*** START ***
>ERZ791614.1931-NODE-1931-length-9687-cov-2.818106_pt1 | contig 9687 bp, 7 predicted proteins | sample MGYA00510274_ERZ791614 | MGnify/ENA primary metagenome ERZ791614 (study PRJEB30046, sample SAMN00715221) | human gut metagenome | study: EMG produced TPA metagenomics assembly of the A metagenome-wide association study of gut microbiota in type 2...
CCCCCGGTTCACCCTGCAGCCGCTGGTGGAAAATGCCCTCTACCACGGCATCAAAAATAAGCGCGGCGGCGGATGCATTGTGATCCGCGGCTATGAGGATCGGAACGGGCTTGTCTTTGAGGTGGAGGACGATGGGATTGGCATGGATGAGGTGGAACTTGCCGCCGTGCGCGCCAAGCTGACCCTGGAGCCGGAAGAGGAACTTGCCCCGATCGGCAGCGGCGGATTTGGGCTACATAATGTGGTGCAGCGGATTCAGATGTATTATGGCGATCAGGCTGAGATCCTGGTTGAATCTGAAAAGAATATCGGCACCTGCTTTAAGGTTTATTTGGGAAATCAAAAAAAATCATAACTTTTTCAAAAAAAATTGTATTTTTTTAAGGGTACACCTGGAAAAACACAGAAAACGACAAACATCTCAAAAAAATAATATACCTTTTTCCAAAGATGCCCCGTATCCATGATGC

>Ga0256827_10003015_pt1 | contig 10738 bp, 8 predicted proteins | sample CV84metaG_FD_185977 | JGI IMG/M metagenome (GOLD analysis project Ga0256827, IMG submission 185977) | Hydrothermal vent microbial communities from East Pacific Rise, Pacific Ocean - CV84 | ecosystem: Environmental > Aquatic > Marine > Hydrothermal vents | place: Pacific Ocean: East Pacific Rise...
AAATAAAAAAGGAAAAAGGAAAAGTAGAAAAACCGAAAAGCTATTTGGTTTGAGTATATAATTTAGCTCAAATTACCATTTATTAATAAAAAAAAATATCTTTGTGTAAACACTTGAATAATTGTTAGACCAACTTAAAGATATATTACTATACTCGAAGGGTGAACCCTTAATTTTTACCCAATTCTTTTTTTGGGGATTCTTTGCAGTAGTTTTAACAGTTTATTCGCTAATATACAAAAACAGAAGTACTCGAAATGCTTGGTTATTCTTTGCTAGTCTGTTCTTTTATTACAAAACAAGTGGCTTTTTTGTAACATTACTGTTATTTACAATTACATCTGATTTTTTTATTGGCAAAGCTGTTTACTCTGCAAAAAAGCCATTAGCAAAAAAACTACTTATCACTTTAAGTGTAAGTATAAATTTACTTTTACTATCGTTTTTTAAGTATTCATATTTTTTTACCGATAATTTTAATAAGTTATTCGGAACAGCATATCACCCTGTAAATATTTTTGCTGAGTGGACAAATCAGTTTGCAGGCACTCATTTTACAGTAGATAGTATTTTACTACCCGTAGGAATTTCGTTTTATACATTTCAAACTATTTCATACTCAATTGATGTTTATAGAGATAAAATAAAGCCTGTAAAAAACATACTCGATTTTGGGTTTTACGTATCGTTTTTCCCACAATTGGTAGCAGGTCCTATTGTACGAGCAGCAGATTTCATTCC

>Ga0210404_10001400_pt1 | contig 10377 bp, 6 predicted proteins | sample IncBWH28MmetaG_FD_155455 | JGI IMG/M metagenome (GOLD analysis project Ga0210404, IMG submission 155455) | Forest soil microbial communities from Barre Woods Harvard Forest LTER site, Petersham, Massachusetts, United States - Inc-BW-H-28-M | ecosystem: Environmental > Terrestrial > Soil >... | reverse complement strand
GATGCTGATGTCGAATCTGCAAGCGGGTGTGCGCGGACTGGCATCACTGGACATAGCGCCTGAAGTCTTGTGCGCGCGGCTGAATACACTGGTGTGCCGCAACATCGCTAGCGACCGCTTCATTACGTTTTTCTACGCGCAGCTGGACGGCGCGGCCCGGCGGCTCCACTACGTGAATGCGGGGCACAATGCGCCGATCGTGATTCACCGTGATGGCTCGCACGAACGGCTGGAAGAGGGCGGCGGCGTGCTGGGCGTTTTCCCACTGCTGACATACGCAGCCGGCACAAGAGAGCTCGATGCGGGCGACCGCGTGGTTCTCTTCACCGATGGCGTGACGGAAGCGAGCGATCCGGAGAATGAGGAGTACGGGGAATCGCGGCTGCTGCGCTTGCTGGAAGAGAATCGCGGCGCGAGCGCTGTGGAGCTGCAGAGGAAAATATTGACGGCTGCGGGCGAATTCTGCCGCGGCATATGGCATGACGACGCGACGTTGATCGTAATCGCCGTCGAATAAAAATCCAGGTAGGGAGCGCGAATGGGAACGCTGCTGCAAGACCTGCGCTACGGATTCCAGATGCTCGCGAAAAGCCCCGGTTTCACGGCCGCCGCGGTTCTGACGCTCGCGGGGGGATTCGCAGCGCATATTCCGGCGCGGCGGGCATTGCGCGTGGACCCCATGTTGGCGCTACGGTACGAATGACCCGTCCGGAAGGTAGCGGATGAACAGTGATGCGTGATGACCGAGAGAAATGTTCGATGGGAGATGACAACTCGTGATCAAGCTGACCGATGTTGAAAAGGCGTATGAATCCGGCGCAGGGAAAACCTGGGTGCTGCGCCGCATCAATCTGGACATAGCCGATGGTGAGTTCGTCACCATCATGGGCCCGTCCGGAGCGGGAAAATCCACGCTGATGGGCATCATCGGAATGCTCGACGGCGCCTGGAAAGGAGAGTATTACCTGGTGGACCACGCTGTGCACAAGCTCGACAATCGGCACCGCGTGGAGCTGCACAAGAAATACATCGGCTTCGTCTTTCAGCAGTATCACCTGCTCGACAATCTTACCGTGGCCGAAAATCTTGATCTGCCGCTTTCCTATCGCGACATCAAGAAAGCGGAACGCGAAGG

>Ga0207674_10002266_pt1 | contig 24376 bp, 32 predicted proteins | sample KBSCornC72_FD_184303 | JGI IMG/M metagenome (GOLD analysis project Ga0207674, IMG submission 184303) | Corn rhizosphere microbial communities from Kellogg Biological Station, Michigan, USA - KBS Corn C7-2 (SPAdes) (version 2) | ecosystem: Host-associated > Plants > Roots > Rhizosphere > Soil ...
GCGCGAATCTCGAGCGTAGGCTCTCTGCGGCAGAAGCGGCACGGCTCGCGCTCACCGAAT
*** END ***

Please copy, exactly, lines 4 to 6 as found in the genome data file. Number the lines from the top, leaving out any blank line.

AAATAAAAAAGGAAAAAGGAAAAGTAGAAAAACCGAAAAGCTATTTGGTTTGAGTATATAATTTAGCTCAAATTACCATTTATTAATAAAAAAAAATATCTTTGTGTAAACACTTGAATAATTGTTAGACCAACTTAAAGATATATTACTATACTCGAAGGGTGAACCCTTAATTTTTACCCAATTCTTTTTTTGGGGATTCTTTGCAGTAGTTTTAACAGTTTATTCGCTAATATACAAAAACAGAAGTACTCGAAATGCTTGGTTATTCTTTGCTAGTCTGTTCTTTTATTACAAAACAAGTGGCTTTTTTGTAACATTACTGTTATTTACAATTACATCTGATTTTTTTATTGGCAAAGCTGTTTACTCTGCAAAAAAGCCATTAGCAAAAAAACTACTTATCACTTTAAGTGTAAGTATAAATTTACTTTTACTATCGTTTTTTAAGTATTCATATTTTTTTACCGATAATTTTAATAAGTTATTCGGAACAGCATATCACCCTGTAAATATTTTTGCTGAGTGGACAAATCAGTTTGCAGGCACTCATTTTACAGTAGATAGTATTTTACTACCCGTAGGAATTTCGTTTTATACATTTCAAACTATTTCATACTCAATTGATGTTTATAGAGATAAAATAAAGCCTGTAAAAAACATACTCGATTTTGGGTTTTACGTATCGTTTTTCCCACAATTGGTAGCAGGTCCTATTGTACGAGCAGCAGATTTCATTCC

>Ga0210404_10001400_pt1 | contig 10377 bp, 6 predicted proteins | sample IncBWH28MmetaG_FD_155455 | JGI IMG/M metagenome (GOLD analysis project Ga0210404, IMG submission 155455) | Forest soil microbial communities from Barre Woods Harvard Forest LTER site, Petersham, Massachusetts, United States - Inc-BW-H-28-M | ecosystem: Environmental > Terrestrial > Soil >... | reverse complement strand
GATGCTGATGTCGAATCTGCAAGCGGGTGTGCGCGGACTGGCATCACTGGACATAGCGCCTGAAGTCTTGTGCGCGCGGCTGAATACACTGGTGTGCCGCAACATCGCTAGCGACCGCTTCATTACGTTTTTCTACGCGCAGCTGGACGGCGCGGCCCGGCGGCTCCACTACGTGAATGCGGGGCACAATGCGCCGATCGTGATTCACCGTGATGGCTCGCACGAACGGCTGGAAGAGGGCGGCGGCGTGCTGGGCGTTTTCCCACTGCTGACATACGCAGCCGGCACAAGAGAGCTCGATGCGGGCGACCGCGTGGTTCTCTTCACCGATGGCGTGACGGAAGCGAGCGATCCGGAGAATGAGGAGTACGGGGAATCGCGGCTGCTGCGCTTGCTGGAAGAGAATCGCGGCGCGAGCGCTGTGGAGCTGCAGAGGAAAATATTGACGGCTGCGGGCGAATTCTGCCGCGGCATATGGCATGACGACGCGACGTTGATCGTAATCGCCGTCGAATAAAAATCCAGGTAGGGAGCGCGAATGGGAACGCTGCTGCAAGACCTGCGCTACGGATTCCAGATGCTCGCGAAAAGCCCCGGTTTCACGGCCGCCGCGGTTCTGACGCTCGCGGGGGGATTCGCAGCGCATATTCCGGCGCGGCGGGCATTGCGCGTGGACCCCATGTTGGCGCTACGGTACGAATGACCCGTCCGGAAGGTAGCGGATGAACAGTGATGCGTGATGACCGAGAGAAATGTTCGATGGGAGATGACAACTCGTGATCAAGCTGACCGATGTTGAAAAGGCGTATGAATCCGGCGCAGGGAAAACCTGGGTGCTGCGCCGCATCAATCTGGACATAGCCGATGGTGAGTTCGTCACCATCATGGGCCCGTCCGGAGCGGGAAAATCCACGCTGATGGGCATCATCGGAATGCTCGACGGCGCCTGGAAAGGAGAGTATTACCTGGTGGACCACGCTGTGCACAAGCTCGACAATCGGCACCGCGTGGAGCTGCACAAGAAATACATCGGCTTCGTCTTTCAGCAGTATCACCTGCTCGACAATCTTACCGTGGCCGAAAATCTTGATCTGCCGCTTTCCTATCGCGACATCAAGAAAGCGGAACGCGAAGG